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  1. #1
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    Math notation break set into n length groups




    I have a vector of length 26 and want to split it into groups of length 5. I can write it in code but what's the math notation for breaking a set up into n length groups keeping the elements consecutively ordered?

    Using what Bryan Goodrich wrote here: http://www.talkstats.com/showthread....l=1#post178934

    I know I have a set of length 26 which I could write as:

    d = {x_1, x_2, ..., x_26}

    How can I say split d in to groups of 5? It seems d/5 isn't really what I'm doing so I don't think that's the right notation (especially since the sub groups need to be consecutive).

    Code: 
    w <- LETTERS
    groups <- rep(1:(ceiling(length(w)/5)), each = ceiling(length(w)/(ceiling(length(w)/5))))#[1:length(w)]
    split(w, groups)
    Code: 
    > LETTERS
     [1] "A" "B" "C" "D" "E" "F" "G" "H" "I" "J" "K" "L" "M" "N" "O" "P" "Q" "R" "S"
    [20] "T" "U" "V" "W" "X" "Y" "Z"
    Code: 
    > split(w, groups)
    $`1`
    [1] "A" "B" "C" "D" "E"
    
    $`2`
    [1] "F" "G" "H" "I" "J"
    
    $`3`
    [1] "K" "L" "M" "N" "O"
    
    $`4`
    [1] "P" "Q" "R" "S" "T"
    
    $`5`
    [1] "U" "V" "W" "X" "Y"
    
    $`6`
    [1] "Z"
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    Re: Math notation break set into n length groups

    Functionally, I'd make this function

    Code: 
    n_groups <- function(x, n)
    {
        N <- length(x)
        groups <- rep(1:ceiling(N/n), each = n, length.out = N)
        split(x, groups)
    }
    The notation I would use might be something like you have a domain defined as a sequence {a}_n = {a_1, a_2, ..., a_n}. From this you're partitioning (see calculus/real analysis notation for partitioning with regards integration) this domain into sub-sequences {b}_m. Here the relationship of n and m correspond to my code as n := N and m := ceiling(N/n), but we're still missing which group it is. Maybe a j parameter like {b_j}_m, where b_1 is the first group partitioned by m {A, B, C, D, E), and b_6 is the last group {Z} with m=1.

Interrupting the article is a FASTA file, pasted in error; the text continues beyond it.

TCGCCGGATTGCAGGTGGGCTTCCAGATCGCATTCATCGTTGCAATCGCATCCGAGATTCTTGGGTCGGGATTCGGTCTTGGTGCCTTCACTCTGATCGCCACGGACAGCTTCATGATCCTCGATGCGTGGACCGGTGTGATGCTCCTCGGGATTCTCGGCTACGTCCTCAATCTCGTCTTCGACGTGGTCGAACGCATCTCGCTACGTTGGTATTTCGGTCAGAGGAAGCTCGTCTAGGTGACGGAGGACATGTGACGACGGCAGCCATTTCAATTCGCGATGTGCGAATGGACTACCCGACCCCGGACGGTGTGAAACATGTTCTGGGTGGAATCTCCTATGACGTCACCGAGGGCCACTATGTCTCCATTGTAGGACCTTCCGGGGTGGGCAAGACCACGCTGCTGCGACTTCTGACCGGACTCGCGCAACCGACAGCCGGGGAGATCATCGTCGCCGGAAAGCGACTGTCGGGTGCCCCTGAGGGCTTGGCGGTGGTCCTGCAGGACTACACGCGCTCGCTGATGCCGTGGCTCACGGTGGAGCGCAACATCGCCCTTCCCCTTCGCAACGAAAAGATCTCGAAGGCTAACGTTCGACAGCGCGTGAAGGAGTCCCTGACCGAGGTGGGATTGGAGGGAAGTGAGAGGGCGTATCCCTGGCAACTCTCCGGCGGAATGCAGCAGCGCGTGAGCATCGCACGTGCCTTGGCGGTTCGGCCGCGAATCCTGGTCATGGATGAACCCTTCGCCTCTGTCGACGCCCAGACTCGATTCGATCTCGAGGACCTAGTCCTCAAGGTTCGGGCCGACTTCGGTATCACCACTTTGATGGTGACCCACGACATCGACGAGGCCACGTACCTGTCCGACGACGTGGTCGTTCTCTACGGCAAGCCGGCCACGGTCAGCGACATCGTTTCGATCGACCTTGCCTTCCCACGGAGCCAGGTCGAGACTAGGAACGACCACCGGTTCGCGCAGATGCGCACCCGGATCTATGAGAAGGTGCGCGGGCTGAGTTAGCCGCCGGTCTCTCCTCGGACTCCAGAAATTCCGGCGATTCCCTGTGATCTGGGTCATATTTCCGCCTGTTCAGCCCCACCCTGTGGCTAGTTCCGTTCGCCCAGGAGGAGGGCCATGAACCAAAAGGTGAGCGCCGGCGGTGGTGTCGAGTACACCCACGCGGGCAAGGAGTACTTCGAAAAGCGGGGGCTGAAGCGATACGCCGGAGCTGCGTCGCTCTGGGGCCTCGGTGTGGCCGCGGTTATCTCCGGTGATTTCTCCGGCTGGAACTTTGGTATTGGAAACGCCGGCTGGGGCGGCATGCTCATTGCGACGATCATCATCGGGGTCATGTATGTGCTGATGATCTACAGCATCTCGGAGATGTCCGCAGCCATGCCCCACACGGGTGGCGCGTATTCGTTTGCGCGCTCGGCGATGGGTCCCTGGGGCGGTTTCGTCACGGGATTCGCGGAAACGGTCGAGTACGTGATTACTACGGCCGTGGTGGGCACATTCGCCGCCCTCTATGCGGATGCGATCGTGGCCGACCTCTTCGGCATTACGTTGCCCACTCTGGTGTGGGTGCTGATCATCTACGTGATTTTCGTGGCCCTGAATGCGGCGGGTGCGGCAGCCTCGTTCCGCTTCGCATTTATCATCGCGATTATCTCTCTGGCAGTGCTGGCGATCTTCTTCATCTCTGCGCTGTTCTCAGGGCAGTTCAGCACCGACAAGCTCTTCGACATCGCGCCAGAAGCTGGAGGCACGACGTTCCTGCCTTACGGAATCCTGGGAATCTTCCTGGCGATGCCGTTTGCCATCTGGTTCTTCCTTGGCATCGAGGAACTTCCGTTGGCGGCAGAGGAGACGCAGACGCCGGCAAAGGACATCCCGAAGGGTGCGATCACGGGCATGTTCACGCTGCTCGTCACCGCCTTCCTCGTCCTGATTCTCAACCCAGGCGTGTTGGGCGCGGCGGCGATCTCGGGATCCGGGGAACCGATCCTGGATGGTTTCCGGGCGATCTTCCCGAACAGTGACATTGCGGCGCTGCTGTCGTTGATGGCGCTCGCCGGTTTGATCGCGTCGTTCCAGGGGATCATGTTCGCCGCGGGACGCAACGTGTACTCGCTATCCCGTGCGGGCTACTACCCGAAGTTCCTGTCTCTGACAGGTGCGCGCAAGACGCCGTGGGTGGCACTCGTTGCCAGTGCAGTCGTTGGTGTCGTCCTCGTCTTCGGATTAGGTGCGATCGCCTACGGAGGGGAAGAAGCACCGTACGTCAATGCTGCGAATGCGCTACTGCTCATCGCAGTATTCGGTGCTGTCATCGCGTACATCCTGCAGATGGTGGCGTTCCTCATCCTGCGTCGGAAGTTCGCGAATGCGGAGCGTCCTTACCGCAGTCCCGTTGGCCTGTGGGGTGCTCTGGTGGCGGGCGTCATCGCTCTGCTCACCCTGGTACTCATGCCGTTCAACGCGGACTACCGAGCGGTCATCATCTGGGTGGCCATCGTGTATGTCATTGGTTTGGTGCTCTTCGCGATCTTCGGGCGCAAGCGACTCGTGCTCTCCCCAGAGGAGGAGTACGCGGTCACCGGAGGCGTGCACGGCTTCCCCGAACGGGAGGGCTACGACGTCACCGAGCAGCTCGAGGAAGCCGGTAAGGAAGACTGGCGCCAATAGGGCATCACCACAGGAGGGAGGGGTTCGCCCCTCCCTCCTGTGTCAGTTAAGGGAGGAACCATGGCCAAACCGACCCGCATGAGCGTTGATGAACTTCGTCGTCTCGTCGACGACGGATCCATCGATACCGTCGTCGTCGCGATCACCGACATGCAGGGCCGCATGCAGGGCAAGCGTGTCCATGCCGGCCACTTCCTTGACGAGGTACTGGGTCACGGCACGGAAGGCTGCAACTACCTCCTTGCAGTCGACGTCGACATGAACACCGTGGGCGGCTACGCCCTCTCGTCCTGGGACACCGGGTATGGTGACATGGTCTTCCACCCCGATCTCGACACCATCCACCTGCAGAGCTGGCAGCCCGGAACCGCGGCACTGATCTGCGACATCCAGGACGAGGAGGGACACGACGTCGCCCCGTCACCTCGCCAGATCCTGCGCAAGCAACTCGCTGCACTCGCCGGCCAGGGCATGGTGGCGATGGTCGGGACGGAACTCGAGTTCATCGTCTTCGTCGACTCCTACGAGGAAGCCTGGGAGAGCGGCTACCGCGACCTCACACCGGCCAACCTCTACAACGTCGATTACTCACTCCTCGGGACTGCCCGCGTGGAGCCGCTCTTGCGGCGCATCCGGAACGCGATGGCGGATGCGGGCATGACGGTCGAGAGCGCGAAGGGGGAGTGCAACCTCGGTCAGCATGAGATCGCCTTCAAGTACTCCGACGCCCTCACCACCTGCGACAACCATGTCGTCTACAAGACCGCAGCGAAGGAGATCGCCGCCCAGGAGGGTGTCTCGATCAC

https://en.wikipedia.org/wiki/Partition_of_an_interval <-- Helpful, and an interval is just a continuous version of a sequence
    You should definitely use jQuery. It's really great and does all things.

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    Re: Math notation break set into n length groups

    Well 26 isn't divisible by 5, so splitting d into groups of length 5 is not possible... (note that this is not exactly what your code does, since one of the resulting groups has length 1)
    “In God we trust. All others must bring data.”
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    Re: Math notation break set into n length groups

    Another way to think of the notation is how Wolfram denotes sequences

    http://mathworld.wolfram.com/Subsequence.html

    Arbitrarily, you have some sequence (vector) {a} = a_n for n in 1...N. What you want is to define subsequences {b} = b_k for k in sub intervals of 1...n which we can denote b_k = a_(n_k) where the (n_k) is picking out the elements in the 1...n interval that belong to this {b}. Thus, my previous point, we're defining multiple {b} that we might want to flag with some index j, maybe {b^j}. Thus, we would have

    \{b^j\} = b^j_k = a_{n_k}
    You should definitely use jQuery. It's really great and does all things.

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    Re: Math notation break set into n length groups


    I'm not sure what this is for, but if the point is just to describe what some algorithm is doing in a more general/abstract way than giving the actual syntax, then it might make more sense to use pseudocode rather than more formal math notation.

    But a mathy way to say this might be: we define a sequence s of subsequences s_i such that s_i = x_{5(i-1)+1}, ..., x_{5(i-1)+5}. And you could refer to the individual elements of the s_i using s_{ij}.
    “In God we trust. All others must bring data.”
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